Newly elected Tshwane mayor Stevens Mokgalapa and DA Gauteng leader John Moodey address the media after his election. Picture: CLAUDI MAILOVICH
Newly elected Tshwane mayor Stevens Mokgalapa and DA Gauteng leader John Moodey address the media after his election. Picture: CLAUDI MAILOVICH

Stevens Mokgalapa was elected the new Tshwane mayor on Tuesday and his first real challenge is to resolve the impasse between his office and city manager Moeketsi Mosola.

The EFF and the ANC abstained from voting and did not nominate their own candidates, which paved the way for the DA candidate to be elected unopposed.

Mokgalapa’s first full day in office on Wednesday will include a meeting with Mosola, whom his predecessor, Solly Msimanga, tried to suspend on two occasions, but failed.

Mosola is under investigation for procurement irregularities in connection with the city’s contract with engineering consultants GladAfrica Group. 

GladAfrica was appointed to run a project-management unit for the Tshwane metro. The contract was, however, open-ended and resulted in R318m of irregular expenditure for the 2017/18 financial year.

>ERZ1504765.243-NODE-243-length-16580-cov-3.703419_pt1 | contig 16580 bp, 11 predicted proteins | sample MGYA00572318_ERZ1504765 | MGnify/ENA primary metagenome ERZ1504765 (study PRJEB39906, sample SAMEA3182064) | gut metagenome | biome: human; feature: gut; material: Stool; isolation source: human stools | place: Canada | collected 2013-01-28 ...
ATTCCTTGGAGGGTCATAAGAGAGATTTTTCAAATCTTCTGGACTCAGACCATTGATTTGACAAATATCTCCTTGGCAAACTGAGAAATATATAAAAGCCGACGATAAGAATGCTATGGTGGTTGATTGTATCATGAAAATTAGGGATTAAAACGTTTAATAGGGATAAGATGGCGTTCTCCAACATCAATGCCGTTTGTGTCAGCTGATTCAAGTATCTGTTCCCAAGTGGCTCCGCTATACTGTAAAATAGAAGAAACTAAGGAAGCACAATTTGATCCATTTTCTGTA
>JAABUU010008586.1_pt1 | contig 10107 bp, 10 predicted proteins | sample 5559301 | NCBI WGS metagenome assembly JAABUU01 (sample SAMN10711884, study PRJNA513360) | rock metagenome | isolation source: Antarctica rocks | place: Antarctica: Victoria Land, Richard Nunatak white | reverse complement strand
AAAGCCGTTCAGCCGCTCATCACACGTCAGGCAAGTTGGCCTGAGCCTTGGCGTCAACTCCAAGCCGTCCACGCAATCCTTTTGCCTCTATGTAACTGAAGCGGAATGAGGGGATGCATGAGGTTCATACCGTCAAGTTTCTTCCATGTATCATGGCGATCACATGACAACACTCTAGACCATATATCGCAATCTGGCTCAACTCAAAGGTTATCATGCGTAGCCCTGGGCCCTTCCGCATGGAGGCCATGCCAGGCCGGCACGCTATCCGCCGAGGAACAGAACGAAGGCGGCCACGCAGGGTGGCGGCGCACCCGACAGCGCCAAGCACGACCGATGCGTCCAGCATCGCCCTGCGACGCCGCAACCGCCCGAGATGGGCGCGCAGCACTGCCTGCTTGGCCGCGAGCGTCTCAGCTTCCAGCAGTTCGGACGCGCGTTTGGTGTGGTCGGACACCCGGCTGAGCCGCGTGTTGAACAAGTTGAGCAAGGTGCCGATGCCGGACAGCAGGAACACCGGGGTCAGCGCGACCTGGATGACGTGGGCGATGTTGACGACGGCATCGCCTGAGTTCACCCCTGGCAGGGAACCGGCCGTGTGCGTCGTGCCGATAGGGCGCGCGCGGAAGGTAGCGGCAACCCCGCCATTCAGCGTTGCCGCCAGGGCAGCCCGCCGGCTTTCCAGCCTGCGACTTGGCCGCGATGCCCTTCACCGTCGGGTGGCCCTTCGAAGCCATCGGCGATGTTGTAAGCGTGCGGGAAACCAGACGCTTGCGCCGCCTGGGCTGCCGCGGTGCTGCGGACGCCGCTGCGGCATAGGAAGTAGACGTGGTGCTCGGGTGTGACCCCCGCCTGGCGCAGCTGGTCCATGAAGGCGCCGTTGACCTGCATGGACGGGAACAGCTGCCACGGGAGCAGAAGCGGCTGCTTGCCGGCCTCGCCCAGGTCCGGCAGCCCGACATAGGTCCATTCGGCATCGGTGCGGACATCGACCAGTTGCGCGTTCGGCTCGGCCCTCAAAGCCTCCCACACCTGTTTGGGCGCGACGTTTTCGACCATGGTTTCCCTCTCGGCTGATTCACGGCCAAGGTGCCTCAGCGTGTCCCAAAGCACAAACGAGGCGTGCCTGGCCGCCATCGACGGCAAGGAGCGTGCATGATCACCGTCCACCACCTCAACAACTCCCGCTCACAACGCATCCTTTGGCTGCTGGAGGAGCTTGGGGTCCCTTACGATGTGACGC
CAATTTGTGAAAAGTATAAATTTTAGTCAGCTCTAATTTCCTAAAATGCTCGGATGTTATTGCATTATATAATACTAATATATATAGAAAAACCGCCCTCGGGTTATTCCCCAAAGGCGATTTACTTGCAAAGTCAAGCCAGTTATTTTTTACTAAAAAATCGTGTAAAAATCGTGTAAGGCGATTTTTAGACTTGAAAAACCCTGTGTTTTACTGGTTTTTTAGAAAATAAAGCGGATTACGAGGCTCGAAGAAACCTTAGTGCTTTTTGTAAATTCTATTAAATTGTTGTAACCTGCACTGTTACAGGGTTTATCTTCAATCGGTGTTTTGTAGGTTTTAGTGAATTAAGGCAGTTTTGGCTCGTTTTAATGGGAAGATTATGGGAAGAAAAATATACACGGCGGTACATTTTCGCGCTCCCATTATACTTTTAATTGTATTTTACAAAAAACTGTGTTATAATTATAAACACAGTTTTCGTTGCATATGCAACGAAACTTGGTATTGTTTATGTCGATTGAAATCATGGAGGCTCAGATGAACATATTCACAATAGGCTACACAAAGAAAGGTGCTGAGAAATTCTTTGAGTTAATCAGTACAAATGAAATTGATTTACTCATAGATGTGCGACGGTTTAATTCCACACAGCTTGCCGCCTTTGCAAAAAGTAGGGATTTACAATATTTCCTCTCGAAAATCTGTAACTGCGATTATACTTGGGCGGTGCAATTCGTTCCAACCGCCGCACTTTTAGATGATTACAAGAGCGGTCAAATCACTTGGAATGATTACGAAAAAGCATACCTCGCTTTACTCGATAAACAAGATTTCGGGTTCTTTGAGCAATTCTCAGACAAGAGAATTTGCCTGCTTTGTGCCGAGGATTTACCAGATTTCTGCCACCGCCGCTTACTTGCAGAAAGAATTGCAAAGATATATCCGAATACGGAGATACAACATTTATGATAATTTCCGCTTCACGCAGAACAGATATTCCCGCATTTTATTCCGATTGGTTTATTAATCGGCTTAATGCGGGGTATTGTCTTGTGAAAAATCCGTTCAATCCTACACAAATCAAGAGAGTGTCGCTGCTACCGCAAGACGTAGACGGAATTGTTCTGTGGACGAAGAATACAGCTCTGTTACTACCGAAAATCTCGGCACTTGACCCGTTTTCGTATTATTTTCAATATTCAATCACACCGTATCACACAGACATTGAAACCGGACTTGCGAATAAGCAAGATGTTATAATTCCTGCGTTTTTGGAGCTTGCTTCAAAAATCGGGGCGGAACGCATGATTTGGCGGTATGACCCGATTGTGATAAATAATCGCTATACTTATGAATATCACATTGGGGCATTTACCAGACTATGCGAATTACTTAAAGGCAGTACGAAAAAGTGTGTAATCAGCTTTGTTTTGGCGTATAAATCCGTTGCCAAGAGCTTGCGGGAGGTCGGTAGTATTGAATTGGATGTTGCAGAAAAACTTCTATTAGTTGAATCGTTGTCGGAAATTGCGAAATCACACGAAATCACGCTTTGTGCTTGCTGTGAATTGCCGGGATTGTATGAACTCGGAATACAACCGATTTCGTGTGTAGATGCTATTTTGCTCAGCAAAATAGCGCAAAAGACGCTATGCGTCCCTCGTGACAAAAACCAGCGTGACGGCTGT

The new mayor told journalists after his election he would be meeting Mosola on Wednesday to “craft a way forward”.

Mokgalapa’s election came about after Msimanga’s resignation to focus on his campaign as the DA’s premier candidate in Gauteng.

The DA hopes to push the governing ANC below 50% of support in a province that is the single-largest contributor to SA’s GDP.

Tshwane, which has been a springboard for Msimanga’s provincial political ambitions, was one of the metros the ANC lost following the 2016 local government elections.

Msimanga completed about half of his five-year term, and the rest is now in Mokgalapa’s hands.

In his inaugural address to the council, Mokgalapa said he would be a mayor of action and would thus focus on stabilising and refocusing the administration and speeding up service delivery.

He said he would create an environment that is conducive to job creation. He also intends to keep the city’s residents safe and to root out corruption.

He said if the council fails to execute its legal mandate to hold senior managers accountable, he will approach the courts to do so. This is crucial, given the council’s difficulty in dealing with the Mosola and GladAfrica saga.

Mokgalapa also said he would improve consequence management in the city and ensure recommendations of forensic investigations and reports of the auditor-general are implemented.

mailovichc@businesslive.co.za